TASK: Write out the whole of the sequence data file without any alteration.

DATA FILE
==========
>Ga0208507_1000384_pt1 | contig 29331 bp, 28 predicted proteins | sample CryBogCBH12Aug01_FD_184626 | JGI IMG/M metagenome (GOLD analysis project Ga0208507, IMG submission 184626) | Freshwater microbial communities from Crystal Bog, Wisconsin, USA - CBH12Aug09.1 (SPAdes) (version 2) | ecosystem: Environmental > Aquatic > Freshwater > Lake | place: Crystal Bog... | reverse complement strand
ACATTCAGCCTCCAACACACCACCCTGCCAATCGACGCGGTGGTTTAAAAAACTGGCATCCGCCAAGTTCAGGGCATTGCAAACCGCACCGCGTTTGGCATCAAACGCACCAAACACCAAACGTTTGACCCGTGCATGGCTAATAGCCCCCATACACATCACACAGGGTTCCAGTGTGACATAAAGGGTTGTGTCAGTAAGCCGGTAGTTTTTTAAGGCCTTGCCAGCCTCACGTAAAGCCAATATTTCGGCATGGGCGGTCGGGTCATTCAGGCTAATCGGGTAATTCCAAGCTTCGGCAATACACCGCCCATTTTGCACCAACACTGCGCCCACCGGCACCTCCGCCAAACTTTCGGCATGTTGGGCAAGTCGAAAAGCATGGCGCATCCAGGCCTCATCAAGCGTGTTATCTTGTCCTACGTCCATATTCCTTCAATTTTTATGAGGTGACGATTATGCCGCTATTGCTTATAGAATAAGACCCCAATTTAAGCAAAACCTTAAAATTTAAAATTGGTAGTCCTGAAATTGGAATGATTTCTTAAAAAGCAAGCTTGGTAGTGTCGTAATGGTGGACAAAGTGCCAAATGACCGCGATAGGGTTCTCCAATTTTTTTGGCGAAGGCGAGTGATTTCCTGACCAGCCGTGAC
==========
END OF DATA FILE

>Ga0208507_1000384_pt1 | contig 29331 bp, 28 predicted proteins | sample CryBogCBH12Aug01_FD_184626 | JGI IMG/M metagenome (GOLD analysis project Ga0208507, IMG submission 184626) | Freshwater microbial communities from Crystal Bog, Wisconsin, USA - CBH12Aug09.1 (SPAdes) (version 2) | ecosystem: Environmental > Aquatic > Freshwater > Lake | place: Crystal Bog... | reverse complement strand
ACATTCAGCCTCCAACACACCACCCTGCCAATCGACGCGGTGGTTTAAAAAACTGGCATCCGCCAAGTTCAGGGCATTGCAAACCGCACCGCGTTTGGCATCAAACGCACCAAACACCAAACGTTTGACCCGTGCATGGCTAATAGCCCCCATACACATCACACAGGGTTCCAGTGTGACATAAAGGGTTGTGTCAGTAAGCCGGTAGTTTTTTAAGGCCTTGCCAGCCTCACGTAAAGCCAATATTTCGGCATGGGCGGTCGGGTCATTCAGGCTAATCGGGTAATTCCAAGCTTCGGCAATACACCGCCCATTTTGCACCAACACTGCGCCCACCGGCACCTCCGCCAAACTTTCGGCATGTTGGGCAAGTCGAAAAGCATGGCGCATCCAGGCCTCATCAAGCGTGTTATCTTGTCCTACGTCCATATTCCTTCAATTTTTATGAGGTGACGATTATGCCGCTATTGCTTATAGAATAAGACCCCAATTTAAGCAAAACCTTAAAATTTAAAATTGGTAGTCCTGAAATTGGAATGATTTCTTAAAAAGCAAGCTTGGTAGTGTCGTAATGGTGGACAAAGTGCCAAATGACCGCGATAGGGTTCTCCAATTTTTTTGGCGAAGGCGAGTGATTTCCTGACCAGCCGTGAC